- Swelling: Swelling that extends beyond the sting site, such as in the face, lips, tongue, or throat. This condition can lead to difficulty breathing or swallowing.
- Difficulty breathing: Shortness of breath, wheezing, or tightness in the chest. This type of reactivity can be a sign of a severe allergic reaction called anaphylaxis.
- Dizziness or fainting: Feeling lightheaded, dizzy, or losing consciousness.
- Digestive issues: Gastrointestinal symptoms that may accompany a systemic allergic reaction.
Common Illnesses Often Mistaken for Allergies
While both viral respiratory illnesses and allergies can cause discomfort and disrupt daily life, it is important to differentiate between the two. If you are unsure about the cause of your symptoms, it is advisable to consult with a healthcare professional for an accurate diagnosis and appropriate treatment plan.
Allergy Symptoms Vs. Flu Symptoms
Allergy and flu symptoms can often be mistaken for each other due to their similarities. However, there are key differences that can help distinguish between the two.
Flu symptoms are caused by the influenza virus. Common flu symptoms include a dry cough, fever, aches, and fatigue. Unlike allergies, flu symptoms usually appear suddenly and can be severe. In addition to respiratory symptoms, the flu can trigger gastrointestinal symptoms such as nausea, vomiting, and diarrhea.
Another difference between allergy symptoms and flu symptoms is the duration. Allergy symptoms can persist for weeks or even months if the allergen is present. Flu symptoms tend to be at their most severe 24-48 hours after their initial appearance and taper off in under two weeks.
It's important to note that allergies and the flu can affect people differently. While some individuals may experience mild symptoms, others may have more severe reactions. If you are unsure about your symptoms or they persist, it is always best to consult with a healthcare professional for an accurate diagnosis and appropriate treatment.
Allergy Symptoms Vs. Cold Symptoms
Cold symptoms are caused by a viral infection. The rhinovirus usually causes the common cold, although many other viruses can also cause cold symptoms. Cold symptoms include sneezing, sore throat, nasal congestion, coughing, and a runny nose. Unlike allergy symptoms, cold symptoms typically develop gradually over a few days, usually lasting for about a week.
One way to differentiate between allergy symptoms and cold symptoms is the presence of a fever. While it is common to have a low-grade fever with a cold, it is rare to have a fever with allergies. Additionally, the color of nasal discharge can provide some clues. Clear and watery discharge is more common with allergies, while thick and colored discharge is more typical of a cold.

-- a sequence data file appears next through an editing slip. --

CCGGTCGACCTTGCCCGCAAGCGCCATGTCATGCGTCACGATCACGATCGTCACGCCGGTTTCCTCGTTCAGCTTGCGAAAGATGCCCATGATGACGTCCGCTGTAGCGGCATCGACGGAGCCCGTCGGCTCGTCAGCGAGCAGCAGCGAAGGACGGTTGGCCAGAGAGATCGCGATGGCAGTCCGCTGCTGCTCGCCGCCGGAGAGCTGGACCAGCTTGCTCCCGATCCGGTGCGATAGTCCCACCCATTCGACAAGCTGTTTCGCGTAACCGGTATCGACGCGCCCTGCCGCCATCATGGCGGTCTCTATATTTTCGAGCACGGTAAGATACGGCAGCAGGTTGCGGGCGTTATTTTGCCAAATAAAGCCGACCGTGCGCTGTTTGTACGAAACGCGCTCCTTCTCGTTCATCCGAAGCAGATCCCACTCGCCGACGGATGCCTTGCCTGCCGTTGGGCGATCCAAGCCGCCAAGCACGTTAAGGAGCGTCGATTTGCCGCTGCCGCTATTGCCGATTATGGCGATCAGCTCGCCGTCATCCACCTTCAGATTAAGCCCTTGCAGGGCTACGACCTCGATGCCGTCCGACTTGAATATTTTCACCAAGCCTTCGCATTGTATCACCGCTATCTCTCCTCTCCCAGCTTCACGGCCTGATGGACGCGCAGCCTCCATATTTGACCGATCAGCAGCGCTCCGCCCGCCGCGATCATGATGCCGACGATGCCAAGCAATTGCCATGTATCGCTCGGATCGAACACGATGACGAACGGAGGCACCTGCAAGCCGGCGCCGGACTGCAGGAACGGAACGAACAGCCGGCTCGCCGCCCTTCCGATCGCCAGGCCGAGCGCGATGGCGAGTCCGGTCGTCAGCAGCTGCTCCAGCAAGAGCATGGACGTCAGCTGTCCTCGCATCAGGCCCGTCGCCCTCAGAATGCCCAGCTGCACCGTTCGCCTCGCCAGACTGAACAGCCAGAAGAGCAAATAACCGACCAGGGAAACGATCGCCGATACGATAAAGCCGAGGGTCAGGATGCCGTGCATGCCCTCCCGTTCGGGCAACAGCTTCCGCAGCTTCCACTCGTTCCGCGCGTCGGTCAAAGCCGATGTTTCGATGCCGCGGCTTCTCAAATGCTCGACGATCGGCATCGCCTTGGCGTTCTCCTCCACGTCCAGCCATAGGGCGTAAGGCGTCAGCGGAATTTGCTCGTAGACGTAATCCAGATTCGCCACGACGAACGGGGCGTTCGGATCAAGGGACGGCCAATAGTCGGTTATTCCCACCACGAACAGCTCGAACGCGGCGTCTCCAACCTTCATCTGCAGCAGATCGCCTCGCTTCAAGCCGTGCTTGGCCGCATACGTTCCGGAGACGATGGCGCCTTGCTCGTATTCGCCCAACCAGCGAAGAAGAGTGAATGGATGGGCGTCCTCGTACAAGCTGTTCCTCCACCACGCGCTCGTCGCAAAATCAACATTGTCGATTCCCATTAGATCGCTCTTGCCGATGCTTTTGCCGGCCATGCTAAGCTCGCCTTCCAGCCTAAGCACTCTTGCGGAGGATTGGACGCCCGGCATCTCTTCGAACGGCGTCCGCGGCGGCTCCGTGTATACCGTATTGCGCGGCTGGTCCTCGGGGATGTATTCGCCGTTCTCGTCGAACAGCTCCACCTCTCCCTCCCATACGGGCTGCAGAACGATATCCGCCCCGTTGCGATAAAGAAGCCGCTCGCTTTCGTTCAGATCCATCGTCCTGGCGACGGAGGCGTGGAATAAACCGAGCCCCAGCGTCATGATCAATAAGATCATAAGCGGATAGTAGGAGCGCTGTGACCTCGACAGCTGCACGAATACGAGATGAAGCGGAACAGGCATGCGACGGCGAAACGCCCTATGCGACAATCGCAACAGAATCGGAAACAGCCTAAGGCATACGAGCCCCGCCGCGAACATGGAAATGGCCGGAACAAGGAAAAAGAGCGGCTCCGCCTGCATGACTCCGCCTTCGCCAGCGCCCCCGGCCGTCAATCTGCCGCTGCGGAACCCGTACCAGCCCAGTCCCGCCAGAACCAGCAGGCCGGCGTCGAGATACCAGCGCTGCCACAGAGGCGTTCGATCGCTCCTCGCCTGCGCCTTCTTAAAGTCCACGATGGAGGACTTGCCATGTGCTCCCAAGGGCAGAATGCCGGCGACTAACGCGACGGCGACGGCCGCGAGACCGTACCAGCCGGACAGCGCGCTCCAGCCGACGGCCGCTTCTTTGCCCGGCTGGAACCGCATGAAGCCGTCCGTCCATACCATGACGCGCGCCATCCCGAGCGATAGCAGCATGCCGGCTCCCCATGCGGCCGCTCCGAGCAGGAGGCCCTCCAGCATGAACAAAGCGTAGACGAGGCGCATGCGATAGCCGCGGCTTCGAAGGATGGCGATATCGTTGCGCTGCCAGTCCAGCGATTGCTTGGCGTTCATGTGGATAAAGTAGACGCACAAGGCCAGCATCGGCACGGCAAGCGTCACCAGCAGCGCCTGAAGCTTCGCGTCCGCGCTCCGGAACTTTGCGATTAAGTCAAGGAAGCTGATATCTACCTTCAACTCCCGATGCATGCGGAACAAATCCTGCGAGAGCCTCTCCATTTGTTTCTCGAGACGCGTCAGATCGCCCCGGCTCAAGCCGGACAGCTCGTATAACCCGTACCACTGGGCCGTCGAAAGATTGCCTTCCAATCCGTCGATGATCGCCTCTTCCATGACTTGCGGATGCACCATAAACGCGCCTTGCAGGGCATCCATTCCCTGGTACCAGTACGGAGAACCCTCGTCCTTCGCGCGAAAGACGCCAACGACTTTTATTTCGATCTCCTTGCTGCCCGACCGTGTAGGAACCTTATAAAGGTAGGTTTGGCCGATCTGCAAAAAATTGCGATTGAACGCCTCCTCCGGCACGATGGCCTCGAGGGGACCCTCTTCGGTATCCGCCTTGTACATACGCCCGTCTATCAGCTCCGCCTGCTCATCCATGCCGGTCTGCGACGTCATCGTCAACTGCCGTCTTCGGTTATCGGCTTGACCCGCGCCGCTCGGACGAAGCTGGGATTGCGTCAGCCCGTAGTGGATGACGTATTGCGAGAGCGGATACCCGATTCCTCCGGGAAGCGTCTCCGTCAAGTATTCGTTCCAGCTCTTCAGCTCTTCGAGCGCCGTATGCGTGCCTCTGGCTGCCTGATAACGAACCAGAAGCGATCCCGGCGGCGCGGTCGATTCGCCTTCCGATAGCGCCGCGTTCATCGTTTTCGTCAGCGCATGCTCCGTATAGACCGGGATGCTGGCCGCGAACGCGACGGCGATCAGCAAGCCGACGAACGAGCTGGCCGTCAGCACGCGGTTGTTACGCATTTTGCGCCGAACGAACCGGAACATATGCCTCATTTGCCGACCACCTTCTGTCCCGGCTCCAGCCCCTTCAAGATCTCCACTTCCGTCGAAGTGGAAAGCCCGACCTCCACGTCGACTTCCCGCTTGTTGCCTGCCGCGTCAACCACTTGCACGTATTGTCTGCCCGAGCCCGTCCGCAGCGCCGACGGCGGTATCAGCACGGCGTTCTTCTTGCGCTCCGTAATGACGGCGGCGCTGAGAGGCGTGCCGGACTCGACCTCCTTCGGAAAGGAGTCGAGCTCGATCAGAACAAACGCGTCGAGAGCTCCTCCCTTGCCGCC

Allergy Symptoms Vs. COVID-19 Symptoms
COVID-19 is a respiratory illness caused by the novel coronavirus SARS-CoV-2. The symptoms of COVID-19 can vary but generally include aches, cough, congestion, difficulty breathing, fatigue, fever, loss of taste or smell, congestion, sore throat, nausea, or vomiting. It is important to note that not everyone infected with COVID-19 will experience symptoms, and some individuals may only have mild symptoms.
While both allergies and COVID-19 can cause respiratory symptoms like cough and congestion, there are some key differences to be aware of. Allergies typically do not cause fever or body aches, which are more commonly associated with viral infections like COVID-19. Additionally, symptoms like loss of taste or smell are not commonly associated with allergies but can be a clear indication of COVID-19.
If you are unsure whether your symptoms are due to allergies or COVID-19, it is crucial to consult with a healthcare professional. They will be able to evaluate your symptoms, consider your medical history, and conduct appropriate testing to determine the cause of your symptoms. It is also critical that you maintain your Covid vaccination schedule and get your flu shot each year.
Seeing an allergist is crucial for managing allergy symptoms and improving overall well-being. With their specialized knowledge, allergists can accurately diagnose allergies, develop personalized treatment plans, and provide ongoing support. By partnering with an allergist, individuals can gain control over their allergies and lead a healthier, more comfortable life.
Find the closest Allergy Partners location to schedule a consultation with an allergist near you